Day 25: 2020 Pandemic. How To Do An Area Study. Understanding Threats and Assets

Bob Mayer
4 min readMay 7, 2020

5 April 2020 (imported to correct acount)

The first thing I have people do in my Survival Guide, and when I conduct Survival Workshops, is an Area Study. Why? Because everyone’s situation is different, thus generic solutions don’t necessarily apply to all. A handful, such as pandemics do. My wife’s mother just asked her on the phone how come we have masks-my wife told her I’ve got all sorts of stuff ‘downstairs’. She has no clue the half of it. But I’d done a blog post on the Inevitable Pandemic around the time I published the first version of my survival guide about eight years ago.

Anywho. An Area Study is examining your environment with the perspective of evaluating assets and threats so you can properly prepare. An Area Study will allow you to tighten down your preparation and focus on things in order of priority. It’s not just the environment but also includes yourself and your team.

In Special Forces, prior to deploying to an Area of Operations, we conducted an Area Study of that location. You must conduct an Area Study of your Area of Operations (AO). This means studying your home, your work, school, and any other locales where you and people on your A-Team spend a significant amount of time. When taking a trip, you should conduct a travel area study, examining the route you will take, your destination, and your route back.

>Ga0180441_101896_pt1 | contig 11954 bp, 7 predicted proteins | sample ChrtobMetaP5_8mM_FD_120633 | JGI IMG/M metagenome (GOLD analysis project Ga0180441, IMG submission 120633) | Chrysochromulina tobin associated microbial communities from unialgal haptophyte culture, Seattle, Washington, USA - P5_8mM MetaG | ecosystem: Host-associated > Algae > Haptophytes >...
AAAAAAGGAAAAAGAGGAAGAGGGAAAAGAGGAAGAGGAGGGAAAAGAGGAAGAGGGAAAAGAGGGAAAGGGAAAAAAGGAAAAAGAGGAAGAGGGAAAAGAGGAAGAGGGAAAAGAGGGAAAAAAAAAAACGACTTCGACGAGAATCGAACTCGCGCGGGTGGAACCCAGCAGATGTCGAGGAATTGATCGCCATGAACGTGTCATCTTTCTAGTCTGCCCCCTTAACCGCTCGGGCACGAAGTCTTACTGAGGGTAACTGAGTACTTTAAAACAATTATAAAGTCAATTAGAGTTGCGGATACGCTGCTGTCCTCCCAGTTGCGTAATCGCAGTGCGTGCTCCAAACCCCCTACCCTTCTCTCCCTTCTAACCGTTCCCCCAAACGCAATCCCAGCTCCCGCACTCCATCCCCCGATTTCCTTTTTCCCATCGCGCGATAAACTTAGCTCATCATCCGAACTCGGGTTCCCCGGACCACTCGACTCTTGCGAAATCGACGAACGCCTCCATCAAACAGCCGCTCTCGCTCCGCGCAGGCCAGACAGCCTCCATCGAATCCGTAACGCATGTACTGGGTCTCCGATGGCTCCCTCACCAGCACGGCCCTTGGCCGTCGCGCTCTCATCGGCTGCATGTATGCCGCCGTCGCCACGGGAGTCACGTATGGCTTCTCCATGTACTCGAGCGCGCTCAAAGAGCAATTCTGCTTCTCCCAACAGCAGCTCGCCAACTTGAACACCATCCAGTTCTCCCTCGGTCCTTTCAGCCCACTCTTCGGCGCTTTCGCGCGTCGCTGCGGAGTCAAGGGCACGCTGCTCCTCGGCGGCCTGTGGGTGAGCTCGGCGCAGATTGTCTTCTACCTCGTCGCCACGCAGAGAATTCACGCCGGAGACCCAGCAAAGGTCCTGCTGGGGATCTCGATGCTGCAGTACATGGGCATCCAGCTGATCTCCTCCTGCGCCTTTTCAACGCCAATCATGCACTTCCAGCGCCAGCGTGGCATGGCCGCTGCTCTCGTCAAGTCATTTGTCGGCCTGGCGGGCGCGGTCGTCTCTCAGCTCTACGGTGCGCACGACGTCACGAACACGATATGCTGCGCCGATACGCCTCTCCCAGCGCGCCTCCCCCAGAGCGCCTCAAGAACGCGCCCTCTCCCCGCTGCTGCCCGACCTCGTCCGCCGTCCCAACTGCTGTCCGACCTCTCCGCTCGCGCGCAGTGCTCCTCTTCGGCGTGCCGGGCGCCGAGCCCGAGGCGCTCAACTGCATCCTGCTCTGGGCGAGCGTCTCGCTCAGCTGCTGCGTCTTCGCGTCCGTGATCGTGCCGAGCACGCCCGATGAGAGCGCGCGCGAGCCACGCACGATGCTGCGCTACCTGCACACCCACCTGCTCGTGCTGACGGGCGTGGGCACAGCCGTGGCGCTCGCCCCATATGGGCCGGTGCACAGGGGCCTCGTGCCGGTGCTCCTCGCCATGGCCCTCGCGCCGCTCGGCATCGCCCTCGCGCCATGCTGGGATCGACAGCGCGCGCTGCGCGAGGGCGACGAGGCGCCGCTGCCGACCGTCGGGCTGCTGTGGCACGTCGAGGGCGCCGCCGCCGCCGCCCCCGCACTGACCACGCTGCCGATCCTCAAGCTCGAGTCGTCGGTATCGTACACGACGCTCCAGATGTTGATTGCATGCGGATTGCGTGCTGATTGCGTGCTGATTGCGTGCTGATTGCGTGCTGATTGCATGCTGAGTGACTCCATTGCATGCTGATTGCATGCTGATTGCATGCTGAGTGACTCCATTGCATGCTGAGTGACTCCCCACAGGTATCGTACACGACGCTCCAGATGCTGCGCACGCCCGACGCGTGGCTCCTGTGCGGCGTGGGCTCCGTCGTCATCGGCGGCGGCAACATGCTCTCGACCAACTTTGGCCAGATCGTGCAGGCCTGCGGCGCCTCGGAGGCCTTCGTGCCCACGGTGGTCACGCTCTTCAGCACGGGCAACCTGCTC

There are so many cases where a thoughtful Area Study followed up by the appropriate preparations would have saved lives. Preparation is so much better than reacting. Which is what we’re doing now.

Think about it. You live in a tsunami zone. Have you actually driven your evacuation route? How long does it take? Have you figured out the quickest escape route on foot, when an accident caused by terrified people blocks the road or everyone in your neighborhood flees at the same time on the same route creating a traffic jam? You work on the 40th floor of a skyscraper. Do you ever look around and ask yourself: how do I get out of here if the normal means of egress are blocked? While schools run active shooter drills, what about the work place?

Some of the core questions to start with: How close are you to the nearest military base? Nearest…

Bob Mayer

West Point grad; Special Ops Vet; NY Times bestseller of over 80 books; for free books and over 200 free downloadable slideshows go to